A resignation will be involuntary and coerced when the totality of the circumstances indicate the employee did not have the opportunity to make a free choice. Id. at 174; see also Scharf v. Department of Air Force, 710 F.2d 1572, 1574 (Fed. Cir. 1983) (to determine if resignation is voluntary look at circumstances to determine if employee had opportunity to exercise free choice).
Factors to be considered are (1) whether the employee was given some alternative to resignation; (2) whether the employee understood the nature of the choice he was given; (3) whether the employee was given a reasonable time in which to choose; and (4) whether he was permitted to select the effective date of resignation.
Stone, 855 F.2d at 174; see also Dusanek v. Hannon, 677 F.2d 538, 543 (7th Cir.) (resignation resulting from choice between resignation and dismissal proceedings is not a discharge by coercion if the employee is given time and opportunity for deliberation before making a choice), cert. denied, 459 U.S. 1017, 103 S. Ct. 379, 74 L. Ed. 2d 512 (1982). A choice between resignation or termination does not establish that the resignation was involuntary, unless the employer lacked good cause to believe that there were grounds for termination. Stone, 855 F.2d at 174; cf. Illinois ex rel. Schoepf v. Board of Educ. of Morton High Sch., Dist. 201, 606 F. Supp. 385, 390 (N.D. Ill. 1985) (due process claim waived when choice between resignation and separation was voluntary because employee could not show his superior knew or believed the reason for the proposed separation could not be substantiated).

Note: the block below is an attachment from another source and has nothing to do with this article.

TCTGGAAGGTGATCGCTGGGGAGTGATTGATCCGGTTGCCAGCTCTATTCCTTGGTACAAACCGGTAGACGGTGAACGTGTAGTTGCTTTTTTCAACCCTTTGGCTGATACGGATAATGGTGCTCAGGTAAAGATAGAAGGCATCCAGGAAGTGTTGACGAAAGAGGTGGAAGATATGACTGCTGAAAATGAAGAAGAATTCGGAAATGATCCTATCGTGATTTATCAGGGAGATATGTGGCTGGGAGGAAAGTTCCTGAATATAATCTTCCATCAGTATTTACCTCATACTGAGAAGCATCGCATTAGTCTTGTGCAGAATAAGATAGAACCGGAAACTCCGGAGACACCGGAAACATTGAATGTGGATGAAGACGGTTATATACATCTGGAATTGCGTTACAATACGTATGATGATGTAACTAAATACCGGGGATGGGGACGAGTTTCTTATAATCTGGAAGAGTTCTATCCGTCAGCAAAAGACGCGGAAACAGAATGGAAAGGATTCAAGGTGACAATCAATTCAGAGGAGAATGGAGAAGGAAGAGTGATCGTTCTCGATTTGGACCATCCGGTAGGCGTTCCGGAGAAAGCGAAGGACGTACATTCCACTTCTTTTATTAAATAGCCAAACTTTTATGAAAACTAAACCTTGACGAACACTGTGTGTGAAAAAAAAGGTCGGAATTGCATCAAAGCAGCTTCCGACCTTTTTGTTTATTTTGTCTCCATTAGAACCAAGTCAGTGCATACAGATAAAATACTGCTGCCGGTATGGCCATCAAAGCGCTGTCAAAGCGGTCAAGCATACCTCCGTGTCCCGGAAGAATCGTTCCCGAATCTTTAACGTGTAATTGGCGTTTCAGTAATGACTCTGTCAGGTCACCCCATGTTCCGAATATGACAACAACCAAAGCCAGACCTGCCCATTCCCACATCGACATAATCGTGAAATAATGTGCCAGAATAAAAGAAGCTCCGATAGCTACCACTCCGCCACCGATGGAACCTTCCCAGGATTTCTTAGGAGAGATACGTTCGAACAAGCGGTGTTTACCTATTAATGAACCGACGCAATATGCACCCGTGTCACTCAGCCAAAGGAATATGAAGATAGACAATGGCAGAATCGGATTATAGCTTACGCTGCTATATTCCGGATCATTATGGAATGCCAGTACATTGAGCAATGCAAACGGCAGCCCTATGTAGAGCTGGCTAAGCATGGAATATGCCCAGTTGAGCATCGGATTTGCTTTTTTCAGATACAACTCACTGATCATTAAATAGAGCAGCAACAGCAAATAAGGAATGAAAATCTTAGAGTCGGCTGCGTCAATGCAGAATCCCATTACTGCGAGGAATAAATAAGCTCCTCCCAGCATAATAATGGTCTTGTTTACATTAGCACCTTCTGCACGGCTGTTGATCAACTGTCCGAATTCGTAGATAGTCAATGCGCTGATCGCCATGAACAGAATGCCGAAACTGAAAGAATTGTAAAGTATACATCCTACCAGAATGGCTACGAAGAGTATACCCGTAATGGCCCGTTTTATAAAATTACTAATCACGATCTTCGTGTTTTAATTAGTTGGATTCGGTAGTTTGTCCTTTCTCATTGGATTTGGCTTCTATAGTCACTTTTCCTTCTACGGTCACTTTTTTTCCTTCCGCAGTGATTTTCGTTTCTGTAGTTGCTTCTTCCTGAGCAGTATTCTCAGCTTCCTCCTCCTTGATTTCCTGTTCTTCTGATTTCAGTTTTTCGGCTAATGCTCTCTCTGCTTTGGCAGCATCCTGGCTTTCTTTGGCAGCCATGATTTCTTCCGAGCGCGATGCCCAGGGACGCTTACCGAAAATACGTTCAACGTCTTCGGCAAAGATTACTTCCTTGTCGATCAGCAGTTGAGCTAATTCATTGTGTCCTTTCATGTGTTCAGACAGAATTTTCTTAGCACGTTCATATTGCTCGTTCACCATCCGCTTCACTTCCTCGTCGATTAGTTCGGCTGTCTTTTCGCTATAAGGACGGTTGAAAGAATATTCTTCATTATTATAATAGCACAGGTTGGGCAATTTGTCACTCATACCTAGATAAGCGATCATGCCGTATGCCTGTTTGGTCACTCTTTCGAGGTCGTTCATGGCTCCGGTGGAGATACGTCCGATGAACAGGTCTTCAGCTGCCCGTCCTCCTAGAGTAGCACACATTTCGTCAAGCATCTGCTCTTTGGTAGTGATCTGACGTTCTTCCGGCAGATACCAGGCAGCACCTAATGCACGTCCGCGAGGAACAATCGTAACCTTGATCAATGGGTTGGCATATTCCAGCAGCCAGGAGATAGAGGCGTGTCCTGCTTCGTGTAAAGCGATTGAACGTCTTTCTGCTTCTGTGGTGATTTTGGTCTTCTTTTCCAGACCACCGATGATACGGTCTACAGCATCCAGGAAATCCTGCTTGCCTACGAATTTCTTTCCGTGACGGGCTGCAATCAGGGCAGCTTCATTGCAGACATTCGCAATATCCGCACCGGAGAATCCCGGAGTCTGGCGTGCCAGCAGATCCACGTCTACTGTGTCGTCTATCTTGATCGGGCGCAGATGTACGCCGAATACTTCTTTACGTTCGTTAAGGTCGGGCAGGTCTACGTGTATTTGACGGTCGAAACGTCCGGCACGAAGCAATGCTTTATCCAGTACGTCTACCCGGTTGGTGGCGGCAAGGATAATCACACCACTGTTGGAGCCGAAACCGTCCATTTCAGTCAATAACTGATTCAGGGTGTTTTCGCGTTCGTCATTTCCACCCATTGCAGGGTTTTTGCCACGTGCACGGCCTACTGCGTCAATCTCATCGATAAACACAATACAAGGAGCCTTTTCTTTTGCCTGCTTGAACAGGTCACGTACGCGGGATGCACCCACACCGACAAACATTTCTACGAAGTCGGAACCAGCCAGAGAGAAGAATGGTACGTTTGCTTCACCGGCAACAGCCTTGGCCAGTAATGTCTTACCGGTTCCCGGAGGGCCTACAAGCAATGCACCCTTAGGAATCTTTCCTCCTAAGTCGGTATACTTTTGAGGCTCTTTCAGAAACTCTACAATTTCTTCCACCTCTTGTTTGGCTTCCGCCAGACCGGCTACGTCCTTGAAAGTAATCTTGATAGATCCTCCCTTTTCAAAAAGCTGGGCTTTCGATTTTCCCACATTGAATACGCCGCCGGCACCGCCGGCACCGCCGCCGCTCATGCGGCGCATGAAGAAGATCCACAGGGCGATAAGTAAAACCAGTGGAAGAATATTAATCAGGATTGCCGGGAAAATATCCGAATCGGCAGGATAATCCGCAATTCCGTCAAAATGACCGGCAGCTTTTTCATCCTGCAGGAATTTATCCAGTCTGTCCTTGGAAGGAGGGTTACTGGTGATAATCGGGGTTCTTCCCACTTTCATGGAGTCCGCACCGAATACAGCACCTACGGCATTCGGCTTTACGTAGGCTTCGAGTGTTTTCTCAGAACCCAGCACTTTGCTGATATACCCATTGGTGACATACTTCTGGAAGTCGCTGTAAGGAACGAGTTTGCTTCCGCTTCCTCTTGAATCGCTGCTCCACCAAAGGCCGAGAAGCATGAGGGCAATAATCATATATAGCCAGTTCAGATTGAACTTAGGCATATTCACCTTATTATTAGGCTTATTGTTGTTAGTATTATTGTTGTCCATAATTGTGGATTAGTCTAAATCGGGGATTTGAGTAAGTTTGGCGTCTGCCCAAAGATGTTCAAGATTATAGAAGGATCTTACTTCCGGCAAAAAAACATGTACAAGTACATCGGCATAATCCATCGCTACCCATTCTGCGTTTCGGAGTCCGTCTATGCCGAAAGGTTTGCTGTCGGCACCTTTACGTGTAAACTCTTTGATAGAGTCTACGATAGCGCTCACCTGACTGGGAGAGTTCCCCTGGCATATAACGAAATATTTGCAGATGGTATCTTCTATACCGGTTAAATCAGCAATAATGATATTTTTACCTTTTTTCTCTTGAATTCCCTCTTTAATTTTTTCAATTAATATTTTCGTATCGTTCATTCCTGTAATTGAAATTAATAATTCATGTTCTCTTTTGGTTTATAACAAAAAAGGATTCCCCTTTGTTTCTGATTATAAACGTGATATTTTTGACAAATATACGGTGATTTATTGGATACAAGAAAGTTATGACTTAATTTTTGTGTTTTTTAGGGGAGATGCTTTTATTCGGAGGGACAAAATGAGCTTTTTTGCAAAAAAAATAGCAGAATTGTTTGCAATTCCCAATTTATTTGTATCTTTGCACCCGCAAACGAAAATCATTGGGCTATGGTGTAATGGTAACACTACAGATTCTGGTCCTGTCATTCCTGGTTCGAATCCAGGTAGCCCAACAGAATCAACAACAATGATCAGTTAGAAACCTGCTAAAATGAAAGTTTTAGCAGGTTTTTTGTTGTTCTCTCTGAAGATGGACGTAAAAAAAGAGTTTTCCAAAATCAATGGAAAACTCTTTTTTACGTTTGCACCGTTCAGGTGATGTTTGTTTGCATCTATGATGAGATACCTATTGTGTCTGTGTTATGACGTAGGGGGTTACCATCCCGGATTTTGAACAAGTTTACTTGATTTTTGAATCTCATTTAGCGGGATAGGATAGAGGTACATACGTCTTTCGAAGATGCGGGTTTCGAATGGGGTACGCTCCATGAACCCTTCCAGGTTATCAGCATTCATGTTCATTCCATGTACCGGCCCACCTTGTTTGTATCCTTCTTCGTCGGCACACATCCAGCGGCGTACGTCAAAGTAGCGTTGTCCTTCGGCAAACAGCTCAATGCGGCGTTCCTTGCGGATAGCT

Contrary to her argument that her resignation was coerced causing constructive discharge, plaintiff has not shown that the choice between resignation or facing termination caused her resignation to be submitted under duress and that she had no real choice. The evidence indicates that there were adequate reasons, relating to the hiring of her daughter as a part-time instructor without a college degree and the preparation of the substituted application, for defendants to threaten plaintiff with termination. Plaintiff was well aware of the nature of the charges and her rights as a tenured employee to due process proceedings. She was given a week to decide whether to resign. During that time period she had ample opportunity to consult with an attorney if she chose to do so. She did not request a hearing. Plaintiff admits that she feared termination because it could have an adverse affect on her career in academic administration. Although plaintiff subsequently wrote a letter to the President of TJC claiming she had been forced to resign, the letter is not sufficient to establish that she did not make a considered and voluntary decision to resign.